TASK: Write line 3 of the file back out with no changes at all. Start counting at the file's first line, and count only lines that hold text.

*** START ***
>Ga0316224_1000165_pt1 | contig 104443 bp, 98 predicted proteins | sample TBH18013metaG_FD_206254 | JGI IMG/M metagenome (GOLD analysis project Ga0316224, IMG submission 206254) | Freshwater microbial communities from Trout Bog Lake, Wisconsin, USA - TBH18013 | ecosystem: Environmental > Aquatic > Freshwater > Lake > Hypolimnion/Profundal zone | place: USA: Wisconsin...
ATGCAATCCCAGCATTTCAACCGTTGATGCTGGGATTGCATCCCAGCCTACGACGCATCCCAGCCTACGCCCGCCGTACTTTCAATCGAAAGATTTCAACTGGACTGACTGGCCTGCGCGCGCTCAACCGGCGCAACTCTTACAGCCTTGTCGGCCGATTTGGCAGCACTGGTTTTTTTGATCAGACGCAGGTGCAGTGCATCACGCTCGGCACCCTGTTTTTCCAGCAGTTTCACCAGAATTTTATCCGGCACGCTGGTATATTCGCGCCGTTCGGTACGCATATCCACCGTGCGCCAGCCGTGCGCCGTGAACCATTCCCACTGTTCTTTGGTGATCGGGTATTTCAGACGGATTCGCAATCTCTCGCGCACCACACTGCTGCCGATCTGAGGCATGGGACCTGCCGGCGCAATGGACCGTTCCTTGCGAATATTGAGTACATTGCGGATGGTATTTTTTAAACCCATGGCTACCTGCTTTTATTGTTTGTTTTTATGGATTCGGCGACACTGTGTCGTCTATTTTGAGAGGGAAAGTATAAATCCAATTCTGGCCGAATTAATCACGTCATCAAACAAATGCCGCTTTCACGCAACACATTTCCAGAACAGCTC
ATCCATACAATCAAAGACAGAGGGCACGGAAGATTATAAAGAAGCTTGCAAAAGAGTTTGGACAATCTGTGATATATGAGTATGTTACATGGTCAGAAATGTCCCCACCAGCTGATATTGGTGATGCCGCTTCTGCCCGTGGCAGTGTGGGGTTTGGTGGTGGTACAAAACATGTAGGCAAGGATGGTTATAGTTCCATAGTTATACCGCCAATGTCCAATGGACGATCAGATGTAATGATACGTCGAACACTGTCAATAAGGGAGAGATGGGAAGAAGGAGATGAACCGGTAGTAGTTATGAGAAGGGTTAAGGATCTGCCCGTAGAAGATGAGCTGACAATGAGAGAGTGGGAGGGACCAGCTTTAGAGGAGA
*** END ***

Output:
ATCCATACAATCAAAGACAGAGGGCACGGAAGATTATAAAGAAGCTTGCAAAAGAGTTTGGACAATCTGTGATATATGAGTATGTTACATGGTCAGAAATGTCCCCACCAGCTGATATTGGTGATGCCGCTTCTGCCCGTGGCAGTGTGGGGTTTGGTGGTGGTACAAAACATGTAGGCAAGGATGGTTATAGTTCCATAGTTATACCGCCAATGTCCAATGGACGATCAGATGTAATGATACGTCGAACACTGTCAATAAGGGAGAGATGGGAAGAAGGAGATGAACCGGTAGTAGTTATGAGAAGGGTTAAGGATCTGCCCGTAGAAGATGAGCTGACAATGAGAGAGTGGGAGGGACCAGCTTTAGAGGAGA